By: Julie Pike, Staff Writer
One of the reasons I chose to study at the University of Winchester was the fact that I’d be going to a country that spoke the same language.
What I didn’t realize until I got here, is that while I speak the same language as everyone in England, I don’t always understand them. Whether it be the different slang or how fast they talk, it can take some extra time for me to understand what British people are saying.
At this point I’ve only been in England for a little over a week, but it didn’t take long for me to notice the difference between cultures. As my classes, or modules as they are referred to here, began this week, one thing that became apparent was the amount of effort British students put into how they look each day. I was used to being able to go to class wearing a pair of leggings and a sweatshirt and not feeling like an outsider, but here in England no one would show up to their module in sweats. Even in my early morning classes most of the students well put together, this is a foreign concept to me.
The other day I walked into the food hall around noon to grab lunch, just after going to the gym, so naturally my hair was a mess and I was in typical workout clothes. I could quickly tell I was the odd one out as every girl there seemed to have their hair and makeup all done and their outfits carefully planned out. Luckily I was grabbing my lunch to go and could quickly make my way out of there.
I’m one who often rolls into my morning classes with my hair still wet from the shower, as I don’t like using a blow dryer. But I have yet to see any other student do the same. Instead everyone has their hair neatly styled, and not in a frizzy mess like mine. The extent of styling I do is brushing my hair once maybe twice a day. Maybe it’s time to invest in a blow dryer.
Besides the fact that I clearly have a different accent from a majority of the people here, I thought for the most part I could blend in. I could get used to dressing up a bit more for lectures and going out into town.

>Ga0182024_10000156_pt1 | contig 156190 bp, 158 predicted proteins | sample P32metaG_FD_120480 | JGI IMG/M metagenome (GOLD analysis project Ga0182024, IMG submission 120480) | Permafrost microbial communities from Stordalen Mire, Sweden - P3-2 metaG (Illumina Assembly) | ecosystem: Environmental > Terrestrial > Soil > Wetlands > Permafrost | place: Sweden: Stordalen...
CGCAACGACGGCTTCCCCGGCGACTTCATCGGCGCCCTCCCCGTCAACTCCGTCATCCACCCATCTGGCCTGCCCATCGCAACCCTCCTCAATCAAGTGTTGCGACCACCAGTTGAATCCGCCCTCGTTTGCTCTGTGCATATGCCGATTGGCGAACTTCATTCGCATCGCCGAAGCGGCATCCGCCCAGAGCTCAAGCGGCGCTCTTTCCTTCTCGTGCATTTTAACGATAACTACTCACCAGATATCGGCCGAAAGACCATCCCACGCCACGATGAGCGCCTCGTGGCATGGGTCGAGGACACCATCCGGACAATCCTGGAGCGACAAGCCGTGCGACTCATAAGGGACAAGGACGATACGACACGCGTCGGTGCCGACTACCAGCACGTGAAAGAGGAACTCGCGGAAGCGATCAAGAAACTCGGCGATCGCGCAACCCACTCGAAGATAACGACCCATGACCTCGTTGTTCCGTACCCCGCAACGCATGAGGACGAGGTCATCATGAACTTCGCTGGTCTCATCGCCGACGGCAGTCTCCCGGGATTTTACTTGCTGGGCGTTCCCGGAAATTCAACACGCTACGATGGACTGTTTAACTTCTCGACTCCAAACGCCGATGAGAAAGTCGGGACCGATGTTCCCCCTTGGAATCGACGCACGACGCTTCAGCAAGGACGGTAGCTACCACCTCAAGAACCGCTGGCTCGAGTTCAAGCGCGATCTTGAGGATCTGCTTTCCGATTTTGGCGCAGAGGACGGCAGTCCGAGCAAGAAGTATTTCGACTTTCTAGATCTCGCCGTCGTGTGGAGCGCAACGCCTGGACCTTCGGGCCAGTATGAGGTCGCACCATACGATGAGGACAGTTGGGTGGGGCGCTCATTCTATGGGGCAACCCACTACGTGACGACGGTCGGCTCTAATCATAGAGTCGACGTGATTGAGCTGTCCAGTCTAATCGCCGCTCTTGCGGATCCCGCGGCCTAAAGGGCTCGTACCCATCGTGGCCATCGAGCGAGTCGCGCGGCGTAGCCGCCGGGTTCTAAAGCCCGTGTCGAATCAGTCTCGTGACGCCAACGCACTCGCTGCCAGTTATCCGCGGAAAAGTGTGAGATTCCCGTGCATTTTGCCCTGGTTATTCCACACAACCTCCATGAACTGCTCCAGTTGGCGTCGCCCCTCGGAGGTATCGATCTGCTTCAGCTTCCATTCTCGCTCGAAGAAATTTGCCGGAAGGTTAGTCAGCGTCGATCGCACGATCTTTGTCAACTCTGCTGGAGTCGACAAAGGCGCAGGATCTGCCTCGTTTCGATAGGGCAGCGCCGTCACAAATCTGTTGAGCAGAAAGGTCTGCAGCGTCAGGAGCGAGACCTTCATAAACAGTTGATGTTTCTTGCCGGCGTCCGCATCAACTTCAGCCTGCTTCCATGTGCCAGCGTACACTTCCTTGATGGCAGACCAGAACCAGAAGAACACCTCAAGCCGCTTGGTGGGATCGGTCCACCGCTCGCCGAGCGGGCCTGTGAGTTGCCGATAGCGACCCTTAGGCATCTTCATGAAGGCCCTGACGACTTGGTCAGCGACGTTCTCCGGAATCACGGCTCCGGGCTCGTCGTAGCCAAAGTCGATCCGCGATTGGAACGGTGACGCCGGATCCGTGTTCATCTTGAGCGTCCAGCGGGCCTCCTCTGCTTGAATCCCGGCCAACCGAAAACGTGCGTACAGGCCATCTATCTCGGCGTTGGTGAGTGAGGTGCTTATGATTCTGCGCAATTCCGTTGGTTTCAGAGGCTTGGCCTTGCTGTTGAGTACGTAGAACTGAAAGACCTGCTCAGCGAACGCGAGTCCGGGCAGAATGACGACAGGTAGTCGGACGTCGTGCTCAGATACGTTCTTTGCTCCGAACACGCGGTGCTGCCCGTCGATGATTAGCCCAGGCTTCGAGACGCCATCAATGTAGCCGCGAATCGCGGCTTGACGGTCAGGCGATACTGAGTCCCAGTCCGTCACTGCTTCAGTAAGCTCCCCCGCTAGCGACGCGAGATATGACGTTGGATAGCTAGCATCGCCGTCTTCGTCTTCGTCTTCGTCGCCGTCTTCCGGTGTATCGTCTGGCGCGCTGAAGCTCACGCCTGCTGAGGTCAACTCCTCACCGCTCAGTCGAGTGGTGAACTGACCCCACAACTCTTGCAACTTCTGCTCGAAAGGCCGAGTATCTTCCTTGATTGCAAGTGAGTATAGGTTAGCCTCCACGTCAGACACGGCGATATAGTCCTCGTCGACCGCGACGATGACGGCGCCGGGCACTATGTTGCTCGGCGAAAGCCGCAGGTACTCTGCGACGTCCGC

It was pointed out to me by none other than a homeless man that was walking along the streets of downtown Winchester, that my three other American friends and I clearly looked American. This man had not even heard us speak, but somehow knew where we were from right away. For those of you who know me, you know that I have pale skin and red hair, so I thought for certain I could somewhat fit in among British students, but I suppose not.
Once people do discover that I am in fact American, they all feel compelled to mention President Trump at some point in the conversation, to which I politely reply that I would rather not talk about the politics of my country. However when they ask, “how does it feel to have Trump as your president?” it’s hard not to delve into my thoughts on that.
Another common question I’ll get from local students is what part of the country I am from. I’ll often get a blank stare as I mention I’m from the state of Maine. I’ve found that it’s easier to just mention that I’m close to Canada so as not to confuse them too much.
While I don’t expect myself to come back to the states having a different accent, I wouldn’t be surprised if I brought back some of the common slang. I’ve gotten used to calling french fries chips, but I still catch myself saying dollars instead of pounds. Other notable slang I’ve picked up have been, an umbrella is called a brolly, a sweater is a jumper, and you never refer to a pub as a bar. One thing that took me by surprise is that people will come up to you and ask, “are you okay?” when they are actually asking if they can help you with anything. When I was first approached by someone asking if I was okay I was taken aback, thinking that I looked awful or sick, or that I just looked completely lost, when it turned out they were just being polite and helpful.
As the semester goes on I’m sure it will become easier to get used to living in an entirely new country, but for now I’ll just have to accept that I am the odd one in the crowd.